My name is Michelle Tam, and I love to eat. I think about food all the time. It borders on obsession.
I’ve always loved the sights and smells of the kitchen. My mother was (and is) an excellent cook, and as a kid, I was her little shadow as she prepared supper each night. From her, I gained a deep, abiding love for magically transforming pantry items into mouth-watering family meals.
But I also had a long and torrid affair with chemically-enhanced, laboratory-concocted “foods” that continued into my college years. At Berkeley, I majored in Nutrition & Food Science because I wanted to become a flavor scientist and create Frankenfoods for a living. (Not kidding.) At the time, the faculty was packed with world-class biochemists and food researchers — all of whom were strong advocates of the low-fat dogma. Like a sponge, I soaked it all in, and modified my diet accordingly. Steak and eggs were out; bagels and crackers were in.
Somehow, through it all, my love of great food remained — and even blossomed. I met a boy in school (who later became my co-conspirator and husband), and together, we ate our way around the San Francisco Bay Area. We blew our student loan checks on lavish meals, but also sought out ethnic grub whenever we could, from fresh sashimi and Indian chaat to hearty burritos and Eritrean stews. I was in foodie heaven.
Slowly, through the course of many great meals, I came to the realization that food quality matters. Though I still subscribed to the “fat-is-bad” conventional wisdom, I began making regular visits to local farmers’ markets and seeking out fresh, locally-grown whole foods. Frankly, it just tasted better than the processed junk I’d been eating before. I no longer dreamed of spending my life developing flavor compounds for food conglomerates.
Instead, I decided to become a professional drug dealer.
I moved to San Francisco to earn a doctorate in clinical pharmacy at UCSF just as the Bay Area food scene exploded. My sister was a professional chef in some of the best kitchens in town, so I was fully plugged into the local restaurant scene, eagerly following the comings and goings of San Francisco’s foodie hotspots. And when I’d fly to the East Coast to visit my boyfriend, we descended like vultures on New York City restaurants. Trips to Europe or Asia? Forget seeing the sights; I was there to eat.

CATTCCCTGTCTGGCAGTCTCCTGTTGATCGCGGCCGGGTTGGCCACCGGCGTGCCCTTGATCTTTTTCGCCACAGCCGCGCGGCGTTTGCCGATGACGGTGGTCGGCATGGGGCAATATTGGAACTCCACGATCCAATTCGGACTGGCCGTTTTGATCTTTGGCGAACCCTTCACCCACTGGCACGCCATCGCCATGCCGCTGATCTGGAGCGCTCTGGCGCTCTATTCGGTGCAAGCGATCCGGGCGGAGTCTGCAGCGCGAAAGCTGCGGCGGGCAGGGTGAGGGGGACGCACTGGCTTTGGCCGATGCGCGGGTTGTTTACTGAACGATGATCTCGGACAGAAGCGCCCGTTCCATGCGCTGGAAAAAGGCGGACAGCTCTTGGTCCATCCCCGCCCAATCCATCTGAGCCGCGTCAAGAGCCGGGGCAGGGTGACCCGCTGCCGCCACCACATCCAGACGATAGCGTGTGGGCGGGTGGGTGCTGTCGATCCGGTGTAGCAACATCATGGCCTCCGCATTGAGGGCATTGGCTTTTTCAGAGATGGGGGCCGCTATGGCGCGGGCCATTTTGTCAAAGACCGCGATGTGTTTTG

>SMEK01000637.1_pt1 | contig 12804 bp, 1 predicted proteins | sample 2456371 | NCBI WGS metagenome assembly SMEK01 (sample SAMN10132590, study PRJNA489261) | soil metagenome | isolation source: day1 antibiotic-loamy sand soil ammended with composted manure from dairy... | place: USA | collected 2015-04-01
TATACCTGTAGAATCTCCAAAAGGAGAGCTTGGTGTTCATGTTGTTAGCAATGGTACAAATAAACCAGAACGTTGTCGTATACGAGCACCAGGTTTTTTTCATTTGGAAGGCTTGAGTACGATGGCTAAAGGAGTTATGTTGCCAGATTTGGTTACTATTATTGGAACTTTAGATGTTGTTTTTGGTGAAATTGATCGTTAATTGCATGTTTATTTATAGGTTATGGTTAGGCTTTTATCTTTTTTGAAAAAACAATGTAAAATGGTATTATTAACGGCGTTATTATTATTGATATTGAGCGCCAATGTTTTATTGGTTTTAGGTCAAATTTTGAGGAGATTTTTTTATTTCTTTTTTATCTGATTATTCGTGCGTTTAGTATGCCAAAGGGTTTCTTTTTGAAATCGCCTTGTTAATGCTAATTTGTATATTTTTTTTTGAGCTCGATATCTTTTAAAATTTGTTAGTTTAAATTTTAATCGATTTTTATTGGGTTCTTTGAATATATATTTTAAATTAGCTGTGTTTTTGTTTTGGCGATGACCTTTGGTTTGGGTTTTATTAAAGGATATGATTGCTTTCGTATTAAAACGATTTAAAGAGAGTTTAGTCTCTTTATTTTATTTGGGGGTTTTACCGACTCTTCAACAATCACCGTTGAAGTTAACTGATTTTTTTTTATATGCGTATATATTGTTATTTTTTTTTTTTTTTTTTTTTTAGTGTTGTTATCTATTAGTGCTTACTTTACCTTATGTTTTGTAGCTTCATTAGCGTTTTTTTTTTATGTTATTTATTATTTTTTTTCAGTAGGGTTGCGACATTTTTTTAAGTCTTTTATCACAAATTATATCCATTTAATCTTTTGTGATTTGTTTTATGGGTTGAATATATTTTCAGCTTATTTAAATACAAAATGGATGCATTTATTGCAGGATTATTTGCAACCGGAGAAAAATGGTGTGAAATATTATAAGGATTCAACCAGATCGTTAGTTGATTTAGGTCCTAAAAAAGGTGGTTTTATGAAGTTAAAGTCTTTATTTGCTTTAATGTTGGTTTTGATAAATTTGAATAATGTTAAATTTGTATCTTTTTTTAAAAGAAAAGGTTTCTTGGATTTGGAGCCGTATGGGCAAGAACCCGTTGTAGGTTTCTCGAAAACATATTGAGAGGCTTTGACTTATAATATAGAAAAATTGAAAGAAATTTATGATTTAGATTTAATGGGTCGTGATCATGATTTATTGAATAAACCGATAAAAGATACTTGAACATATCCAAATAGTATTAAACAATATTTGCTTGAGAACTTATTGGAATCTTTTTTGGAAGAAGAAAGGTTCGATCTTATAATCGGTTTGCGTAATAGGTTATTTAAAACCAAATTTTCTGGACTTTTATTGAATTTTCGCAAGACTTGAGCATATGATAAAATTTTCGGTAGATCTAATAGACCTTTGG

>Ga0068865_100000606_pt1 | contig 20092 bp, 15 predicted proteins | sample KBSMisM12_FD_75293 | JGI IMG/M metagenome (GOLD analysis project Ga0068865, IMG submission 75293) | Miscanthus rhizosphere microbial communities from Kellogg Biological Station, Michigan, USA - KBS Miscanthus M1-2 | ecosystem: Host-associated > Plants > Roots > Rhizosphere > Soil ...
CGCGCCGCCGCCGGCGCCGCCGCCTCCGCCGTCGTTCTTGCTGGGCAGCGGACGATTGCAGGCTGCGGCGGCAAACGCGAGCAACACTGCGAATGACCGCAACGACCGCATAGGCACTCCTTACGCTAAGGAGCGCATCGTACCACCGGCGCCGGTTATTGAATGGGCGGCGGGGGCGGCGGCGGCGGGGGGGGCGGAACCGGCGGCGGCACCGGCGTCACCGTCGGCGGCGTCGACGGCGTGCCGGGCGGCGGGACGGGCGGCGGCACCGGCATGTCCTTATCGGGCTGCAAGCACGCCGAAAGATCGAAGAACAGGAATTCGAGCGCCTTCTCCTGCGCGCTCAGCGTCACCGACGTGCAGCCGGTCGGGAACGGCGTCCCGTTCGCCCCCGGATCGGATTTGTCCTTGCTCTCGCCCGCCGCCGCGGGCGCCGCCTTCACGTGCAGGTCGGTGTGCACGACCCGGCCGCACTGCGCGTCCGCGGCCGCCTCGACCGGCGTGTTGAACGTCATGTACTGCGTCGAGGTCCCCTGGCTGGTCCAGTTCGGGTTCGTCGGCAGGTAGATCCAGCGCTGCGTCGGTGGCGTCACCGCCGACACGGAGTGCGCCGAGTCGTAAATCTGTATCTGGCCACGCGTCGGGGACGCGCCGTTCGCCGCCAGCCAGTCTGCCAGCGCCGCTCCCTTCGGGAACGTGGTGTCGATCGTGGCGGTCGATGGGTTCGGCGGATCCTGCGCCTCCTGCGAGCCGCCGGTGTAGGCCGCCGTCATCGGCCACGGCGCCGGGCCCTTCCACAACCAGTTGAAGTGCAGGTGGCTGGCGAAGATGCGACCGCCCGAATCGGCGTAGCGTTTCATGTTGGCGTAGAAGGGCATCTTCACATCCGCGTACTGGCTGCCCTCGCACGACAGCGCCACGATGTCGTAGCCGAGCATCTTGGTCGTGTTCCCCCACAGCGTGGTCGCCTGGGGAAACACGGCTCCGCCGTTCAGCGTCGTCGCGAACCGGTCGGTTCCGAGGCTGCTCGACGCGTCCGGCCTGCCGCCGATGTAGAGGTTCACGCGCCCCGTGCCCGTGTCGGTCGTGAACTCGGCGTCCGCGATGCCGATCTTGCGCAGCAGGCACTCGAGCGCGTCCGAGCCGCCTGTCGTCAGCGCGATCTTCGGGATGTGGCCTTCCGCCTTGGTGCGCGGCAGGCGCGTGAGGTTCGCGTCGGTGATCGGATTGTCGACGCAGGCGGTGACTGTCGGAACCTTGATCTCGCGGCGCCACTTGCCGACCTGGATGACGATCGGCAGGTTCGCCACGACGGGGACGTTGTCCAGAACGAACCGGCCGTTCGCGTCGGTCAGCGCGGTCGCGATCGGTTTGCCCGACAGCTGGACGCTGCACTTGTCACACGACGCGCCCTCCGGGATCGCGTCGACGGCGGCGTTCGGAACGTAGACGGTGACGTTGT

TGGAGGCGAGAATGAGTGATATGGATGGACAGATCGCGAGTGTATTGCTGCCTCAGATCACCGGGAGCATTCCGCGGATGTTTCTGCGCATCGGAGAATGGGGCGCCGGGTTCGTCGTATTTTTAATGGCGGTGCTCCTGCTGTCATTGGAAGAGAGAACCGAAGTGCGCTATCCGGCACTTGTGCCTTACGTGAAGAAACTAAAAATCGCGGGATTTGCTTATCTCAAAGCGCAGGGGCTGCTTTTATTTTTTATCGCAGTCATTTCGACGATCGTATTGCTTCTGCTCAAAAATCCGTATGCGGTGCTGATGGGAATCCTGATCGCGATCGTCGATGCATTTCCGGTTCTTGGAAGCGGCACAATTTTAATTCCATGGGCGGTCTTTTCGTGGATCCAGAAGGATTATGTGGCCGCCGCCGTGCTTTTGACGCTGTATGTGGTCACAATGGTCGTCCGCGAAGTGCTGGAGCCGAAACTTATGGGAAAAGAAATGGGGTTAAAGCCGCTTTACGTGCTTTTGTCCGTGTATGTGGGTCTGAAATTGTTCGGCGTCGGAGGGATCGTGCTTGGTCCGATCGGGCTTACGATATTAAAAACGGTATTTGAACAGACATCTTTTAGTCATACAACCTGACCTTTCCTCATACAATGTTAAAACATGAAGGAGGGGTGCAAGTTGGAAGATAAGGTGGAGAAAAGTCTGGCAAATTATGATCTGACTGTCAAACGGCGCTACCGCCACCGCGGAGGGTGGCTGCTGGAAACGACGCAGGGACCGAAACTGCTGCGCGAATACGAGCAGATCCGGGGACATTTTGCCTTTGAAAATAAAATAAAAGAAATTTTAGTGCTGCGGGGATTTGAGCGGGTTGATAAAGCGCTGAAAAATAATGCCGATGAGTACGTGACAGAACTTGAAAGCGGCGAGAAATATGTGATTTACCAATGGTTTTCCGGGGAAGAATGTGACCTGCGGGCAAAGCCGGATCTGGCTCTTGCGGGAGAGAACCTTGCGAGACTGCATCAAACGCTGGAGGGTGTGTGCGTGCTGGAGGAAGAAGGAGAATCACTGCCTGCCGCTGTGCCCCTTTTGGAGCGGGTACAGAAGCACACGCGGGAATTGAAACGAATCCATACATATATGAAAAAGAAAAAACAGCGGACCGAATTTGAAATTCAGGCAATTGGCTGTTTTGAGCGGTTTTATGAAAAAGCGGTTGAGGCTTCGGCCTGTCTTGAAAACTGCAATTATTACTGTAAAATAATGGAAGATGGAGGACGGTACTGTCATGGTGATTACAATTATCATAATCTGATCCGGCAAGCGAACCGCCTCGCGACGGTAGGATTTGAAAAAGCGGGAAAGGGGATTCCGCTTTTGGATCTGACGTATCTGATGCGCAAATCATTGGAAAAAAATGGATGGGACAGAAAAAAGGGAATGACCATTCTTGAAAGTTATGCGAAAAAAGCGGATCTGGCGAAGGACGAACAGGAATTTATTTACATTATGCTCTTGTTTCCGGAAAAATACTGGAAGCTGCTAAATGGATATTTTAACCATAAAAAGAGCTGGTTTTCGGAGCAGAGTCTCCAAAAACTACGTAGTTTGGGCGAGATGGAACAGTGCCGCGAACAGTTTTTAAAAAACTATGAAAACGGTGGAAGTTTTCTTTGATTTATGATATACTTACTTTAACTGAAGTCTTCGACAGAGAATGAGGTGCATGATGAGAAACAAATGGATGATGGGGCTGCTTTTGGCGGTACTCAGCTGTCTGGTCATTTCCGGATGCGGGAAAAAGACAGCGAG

Appropriately enough, my now-husband proposed to me in the middle of a lavish ten-course meal. It’s the only chef’s tasting menu I have no recollection of eating.
After our wedding, we settled in San Francisco, where my husband toiled as a litigator in a downtown law firm, and I got a job working as a night shift hospital pharmacist. With good-paying (but hectic) jobs and no kids, we ate our way through the city. Exercise was relegated to weekends…if we managed to haul our butts off the couch.
It wasn’t until after we had kids and moved to the ‘burbs that I took notice of the muffin-top that was poking up out of my waistband. After Big-O and Lil-O were born, I wanted to ditch the loose flesh — and get stronger, too. So I did what any crazy-busy working mom would do: I subscribed to fitness magazines and ordered a bunch of home exercise DVDs. For well over a year, I did heart-pounding cardio moves in the garage every night. I counted calories. I lost weight.
But I was also starving and miserable and cranky. I wasn’t any stronger, yet I was achy all the time. And my muffin-top didn’t go away.
In the meantime, my better half had embarked on a mission of his own to improve his fitness, and stumbled upon the Paleo diet. At first, he and I shared a good laugh about it. No heart-healthy whole grains? No beans? Ha! How utterly stupid!
But the more my husband looked into ancestral eating, the more he became convinced of its effectiveness. He gradually transitioned to a Paleo dietary template, while I sat back and scoffed. I knew better — after all, I’m the one with a nutrition degree!
To my surprise, however, he didn’t just survive on the Paleo diet — he thrived. My husband worked out three times a week at CrossFit Palo Alto and ate Paleo, and was in better shape than he was in college. His blood work and body composition were much improved, and he was savoring all the stuff I secretly wanted to eat. Meanwhile, I was suffering through night after night of hour-long workouts and obsessively recording my calories, and I didn’t feel any healthier. My bathroom scale told me I’d shed some pounds, but my food cravings were off the scale.
I had to give this Paleo thing a try.
In the summer of 2010, I made the decision to go Paleo — and when I decide to do something, I commit all the way. I immediately cut out all grains, legumes, sugar, and processed food from my diet, and read everything I could about the science behind the Paleo diet. I quit doing all the crazy cardio and starting CrossFitting. I was all-in.
And whaddaya know? I feel great! After working graveyard shifts for more than a decade, I’d been mentally and physically lagging — but once I changed my diet, I found that my energy levels improved significantly, and my moods were sunnier, too. I was a nicer mommy. Paleo’s the only approach that’s managed to improve my body composition and fuel me with enough energy to wrangle two small boys, hold down a full-time night shift job, cook for a houseful of hungry cavepeople, lift heavy(ish) stuff in the gym, and maintain a daily blog.
A half-year after switching to a Paleo approach to nutrition, I started this blog to chronicle my culinary adventures. Since October of 2010, I’ve been regularly posting recipes and photographs of my meals, and writing about how to stay Paleo when eating out. I offer kitchen tips and review my favorite cooking gadgets. I’m all about the lazy, so I’m always looking for shortcuts to deliciousness.
I hope you enjoy reading Nom Nom Paleo as much as I enjoy eating! Dig in!
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